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Kobe's Team Wants Tape Tossed

When investigators questioned Kobe Bryant about his encounter with a Colorado resort worker last summer, they used a hidden tape recorder and never read him his rights.

What he told them may never be heard by a jury.

The Los Angeles Lakers star's recorded statements and physical evidence obtained by investigators during and after the 75-minute interview are at the heart of a two-day hearing starting Monday in Eagle County District Court.

There also will be more closed-door legal battles over whether the 19-year-old alleged victim's medical history may be used against her.

The defense is fighting for access to the accuser's mental health treatment records, saying she gave up medical privacy rights by widely discussing her problems before she met Bryant, reports CBS News Correspondent Lee Frank.

Bryant's lawyers want court permission to use the alleged rape victim's medical records to challenge her credibility. The defense says two suicide attempts show a pattern of attention-seeking behavior. The defense has subpoenaed some of the accuser's friends and relatives whom she told about her treatment following the two attempts.

Defense attorney Hal Haddon has argued in court filings that Bryant's statements recorded the night after the alleged attack June 30 cannot be used during the trial. He also wants the judge to prohibit prosecutors from using physical evidence obtained during and after the interview at the Lodge & Spa at Cordillera near Vail.

That physical evidence includes clothes Bryant wore the night of the alleged attack and samples taken during his hospital examination following the interview.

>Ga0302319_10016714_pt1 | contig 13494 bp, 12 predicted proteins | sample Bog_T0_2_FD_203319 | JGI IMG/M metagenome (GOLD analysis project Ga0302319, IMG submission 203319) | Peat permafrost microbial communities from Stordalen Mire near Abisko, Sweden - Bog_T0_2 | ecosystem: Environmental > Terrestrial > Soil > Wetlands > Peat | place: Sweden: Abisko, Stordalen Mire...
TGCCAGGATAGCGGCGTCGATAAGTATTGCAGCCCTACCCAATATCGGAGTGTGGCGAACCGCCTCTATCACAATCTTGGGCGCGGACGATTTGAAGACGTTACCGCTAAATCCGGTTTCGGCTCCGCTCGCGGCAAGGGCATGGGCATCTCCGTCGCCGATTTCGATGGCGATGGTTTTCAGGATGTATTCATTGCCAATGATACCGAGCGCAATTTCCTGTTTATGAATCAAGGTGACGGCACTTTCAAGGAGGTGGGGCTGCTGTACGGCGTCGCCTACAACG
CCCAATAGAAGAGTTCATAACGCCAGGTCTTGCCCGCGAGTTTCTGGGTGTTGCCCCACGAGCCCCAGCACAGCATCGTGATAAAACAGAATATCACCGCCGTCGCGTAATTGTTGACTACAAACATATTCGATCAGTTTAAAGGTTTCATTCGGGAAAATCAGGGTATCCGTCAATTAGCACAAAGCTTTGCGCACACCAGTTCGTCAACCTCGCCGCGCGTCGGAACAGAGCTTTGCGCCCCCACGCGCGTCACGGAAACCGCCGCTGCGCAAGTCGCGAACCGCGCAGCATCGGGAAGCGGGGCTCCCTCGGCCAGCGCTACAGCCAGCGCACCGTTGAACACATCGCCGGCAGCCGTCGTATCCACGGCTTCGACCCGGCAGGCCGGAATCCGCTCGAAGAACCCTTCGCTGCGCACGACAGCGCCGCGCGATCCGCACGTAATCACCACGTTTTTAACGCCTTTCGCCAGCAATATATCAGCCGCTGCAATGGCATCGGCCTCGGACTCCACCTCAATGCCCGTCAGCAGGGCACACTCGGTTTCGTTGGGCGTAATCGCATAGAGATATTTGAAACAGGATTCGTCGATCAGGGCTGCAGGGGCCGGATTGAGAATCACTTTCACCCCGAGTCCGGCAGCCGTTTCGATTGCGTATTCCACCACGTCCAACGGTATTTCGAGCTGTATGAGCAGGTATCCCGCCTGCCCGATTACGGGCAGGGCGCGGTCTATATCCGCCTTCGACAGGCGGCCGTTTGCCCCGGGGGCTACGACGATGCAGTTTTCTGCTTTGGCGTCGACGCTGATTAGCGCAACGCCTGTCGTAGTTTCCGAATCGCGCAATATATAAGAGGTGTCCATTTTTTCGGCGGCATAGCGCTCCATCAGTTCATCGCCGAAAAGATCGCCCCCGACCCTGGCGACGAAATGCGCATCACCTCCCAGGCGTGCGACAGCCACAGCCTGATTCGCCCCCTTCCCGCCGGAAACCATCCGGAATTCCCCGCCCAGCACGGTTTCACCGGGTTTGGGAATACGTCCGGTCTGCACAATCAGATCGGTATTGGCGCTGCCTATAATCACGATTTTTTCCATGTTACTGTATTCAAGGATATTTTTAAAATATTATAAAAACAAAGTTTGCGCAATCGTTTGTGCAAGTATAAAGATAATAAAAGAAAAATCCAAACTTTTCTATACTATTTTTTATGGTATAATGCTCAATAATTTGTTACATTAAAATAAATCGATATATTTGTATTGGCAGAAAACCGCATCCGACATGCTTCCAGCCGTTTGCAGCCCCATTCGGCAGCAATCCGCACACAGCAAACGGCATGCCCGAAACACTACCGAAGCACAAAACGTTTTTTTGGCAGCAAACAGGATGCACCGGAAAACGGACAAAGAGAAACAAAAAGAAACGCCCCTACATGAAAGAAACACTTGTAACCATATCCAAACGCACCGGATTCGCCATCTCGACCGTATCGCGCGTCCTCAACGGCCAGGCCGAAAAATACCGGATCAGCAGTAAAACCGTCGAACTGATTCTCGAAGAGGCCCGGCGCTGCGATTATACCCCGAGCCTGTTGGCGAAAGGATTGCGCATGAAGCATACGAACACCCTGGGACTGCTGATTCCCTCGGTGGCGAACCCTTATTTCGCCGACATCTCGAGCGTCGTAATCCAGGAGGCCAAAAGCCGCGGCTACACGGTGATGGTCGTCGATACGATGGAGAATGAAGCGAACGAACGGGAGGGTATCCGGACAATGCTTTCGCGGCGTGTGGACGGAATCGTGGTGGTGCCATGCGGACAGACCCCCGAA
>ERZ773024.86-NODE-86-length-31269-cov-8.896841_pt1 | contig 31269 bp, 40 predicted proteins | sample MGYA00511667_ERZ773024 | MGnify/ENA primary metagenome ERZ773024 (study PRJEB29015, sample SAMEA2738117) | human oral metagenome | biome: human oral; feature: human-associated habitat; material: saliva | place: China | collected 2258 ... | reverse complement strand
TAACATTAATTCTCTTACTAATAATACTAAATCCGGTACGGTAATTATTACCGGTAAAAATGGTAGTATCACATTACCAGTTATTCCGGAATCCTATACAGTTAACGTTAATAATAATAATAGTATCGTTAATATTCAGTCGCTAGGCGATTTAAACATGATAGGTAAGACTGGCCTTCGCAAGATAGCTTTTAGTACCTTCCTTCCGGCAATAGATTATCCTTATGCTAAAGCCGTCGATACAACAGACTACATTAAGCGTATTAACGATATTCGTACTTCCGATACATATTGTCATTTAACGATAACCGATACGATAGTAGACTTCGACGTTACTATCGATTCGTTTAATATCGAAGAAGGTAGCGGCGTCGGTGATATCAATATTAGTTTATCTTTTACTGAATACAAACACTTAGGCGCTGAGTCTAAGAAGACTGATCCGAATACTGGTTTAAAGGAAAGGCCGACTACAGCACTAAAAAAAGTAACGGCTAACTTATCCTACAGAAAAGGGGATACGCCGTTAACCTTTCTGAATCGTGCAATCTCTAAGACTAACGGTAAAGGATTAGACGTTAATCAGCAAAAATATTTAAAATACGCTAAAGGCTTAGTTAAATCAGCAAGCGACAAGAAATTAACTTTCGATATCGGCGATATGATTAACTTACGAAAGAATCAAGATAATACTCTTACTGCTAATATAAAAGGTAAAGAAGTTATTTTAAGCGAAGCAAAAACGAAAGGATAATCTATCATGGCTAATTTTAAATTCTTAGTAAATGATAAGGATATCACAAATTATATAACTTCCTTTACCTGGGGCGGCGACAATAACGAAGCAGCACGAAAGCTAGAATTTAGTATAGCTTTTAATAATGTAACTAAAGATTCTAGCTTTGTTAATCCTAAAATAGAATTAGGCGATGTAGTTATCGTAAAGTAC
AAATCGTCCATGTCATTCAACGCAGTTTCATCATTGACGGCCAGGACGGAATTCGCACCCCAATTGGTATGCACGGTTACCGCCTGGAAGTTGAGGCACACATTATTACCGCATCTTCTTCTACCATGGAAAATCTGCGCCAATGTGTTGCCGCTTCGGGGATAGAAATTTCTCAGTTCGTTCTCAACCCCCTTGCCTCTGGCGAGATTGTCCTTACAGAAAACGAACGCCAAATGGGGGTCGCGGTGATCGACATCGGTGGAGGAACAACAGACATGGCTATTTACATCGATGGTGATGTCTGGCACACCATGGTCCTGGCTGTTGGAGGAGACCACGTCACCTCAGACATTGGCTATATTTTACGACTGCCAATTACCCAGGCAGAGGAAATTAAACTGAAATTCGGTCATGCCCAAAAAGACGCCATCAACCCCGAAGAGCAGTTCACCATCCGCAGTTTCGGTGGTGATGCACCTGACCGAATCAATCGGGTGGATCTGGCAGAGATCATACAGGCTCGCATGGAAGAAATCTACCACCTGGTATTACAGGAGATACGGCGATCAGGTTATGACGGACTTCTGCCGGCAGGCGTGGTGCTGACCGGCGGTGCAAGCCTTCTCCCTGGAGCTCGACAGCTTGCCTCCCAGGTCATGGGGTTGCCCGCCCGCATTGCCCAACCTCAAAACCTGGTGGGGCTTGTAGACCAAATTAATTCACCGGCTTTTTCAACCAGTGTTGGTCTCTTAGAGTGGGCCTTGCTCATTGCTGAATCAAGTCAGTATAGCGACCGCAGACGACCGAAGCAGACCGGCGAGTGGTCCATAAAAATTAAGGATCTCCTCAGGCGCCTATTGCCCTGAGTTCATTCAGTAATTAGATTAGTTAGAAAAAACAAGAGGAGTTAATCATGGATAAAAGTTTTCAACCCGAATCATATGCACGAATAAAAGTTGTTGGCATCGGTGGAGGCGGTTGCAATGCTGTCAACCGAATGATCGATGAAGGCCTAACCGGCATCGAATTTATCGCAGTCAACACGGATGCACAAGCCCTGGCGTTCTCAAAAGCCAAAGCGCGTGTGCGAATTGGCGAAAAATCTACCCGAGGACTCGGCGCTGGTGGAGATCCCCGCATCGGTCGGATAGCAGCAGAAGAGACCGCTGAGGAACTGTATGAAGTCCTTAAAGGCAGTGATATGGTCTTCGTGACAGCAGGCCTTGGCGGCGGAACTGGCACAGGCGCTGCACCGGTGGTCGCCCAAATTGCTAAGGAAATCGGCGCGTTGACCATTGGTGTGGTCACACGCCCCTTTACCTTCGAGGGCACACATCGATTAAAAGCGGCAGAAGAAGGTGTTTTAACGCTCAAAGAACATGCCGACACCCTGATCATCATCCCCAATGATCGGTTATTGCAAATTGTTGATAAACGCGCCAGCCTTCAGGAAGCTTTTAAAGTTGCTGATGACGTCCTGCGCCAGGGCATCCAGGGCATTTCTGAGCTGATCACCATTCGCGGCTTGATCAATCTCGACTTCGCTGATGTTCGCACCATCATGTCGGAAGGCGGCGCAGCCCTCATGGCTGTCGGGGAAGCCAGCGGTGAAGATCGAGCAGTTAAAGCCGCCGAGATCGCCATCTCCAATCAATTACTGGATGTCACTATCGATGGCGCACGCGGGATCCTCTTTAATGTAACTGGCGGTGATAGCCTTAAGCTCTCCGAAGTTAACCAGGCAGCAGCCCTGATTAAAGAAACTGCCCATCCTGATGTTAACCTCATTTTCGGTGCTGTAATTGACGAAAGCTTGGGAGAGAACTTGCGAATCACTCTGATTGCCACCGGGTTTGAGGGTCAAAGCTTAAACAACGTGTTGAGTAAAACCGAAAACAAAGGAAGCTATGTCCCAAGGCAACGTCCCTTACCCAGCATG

Much of the hearing will be closed to the public. State District Judge Terry Ruckriegle ruled last week that any testimony or evidence about Bryant's statements will be heard in private because the statements could influence potential jurors and may not even be allowed at trial.

However, arguments about whether the statements, which haven't been publicly released, and physical evidence were obtained legally will remain open to the public.

Bryant, 25, faces four years to life in prison or 20 years to life on probation if convicted of felony sexual assault. He has said he had consensual sex with the 19-year-old woman.

Officers were well within their rights to use a hidden tape recorder, said attorney David Lugert, a former prosecutor. The real fight, he said, will be whether the judge believes Bryant made his statements voluntarily, meaning officers did not use coercion or inducement.

Another key decision the judge has to make is whether Bryant felt free to leave at the time of the questioning.

A decision for the defense could either prohibit prosecutors from using Bryant's statements and the physical evidence at trial, or restrict their use of it, Lugert said.

Haddon said in court filings that Bryant was kept a virtual prisoner in his hotel room for part of the July 2 interview because officers were confrontational and sat between him and the door.

Eagle County Sheriff Joseph Hoy has defended his detectives' actions, and spokeswoman Krista Flannigan has said prosecutors have no concerns about how the investigation was handled.

Separately, the judge has decided that portions of the hearing involving testimony from plainclothes law enforcement officers will be public. But under an agreement among attorneys for the two sides and media organizations including The Associated Press, undercover officers will testify behind a privacy screen. Their names will not be used.

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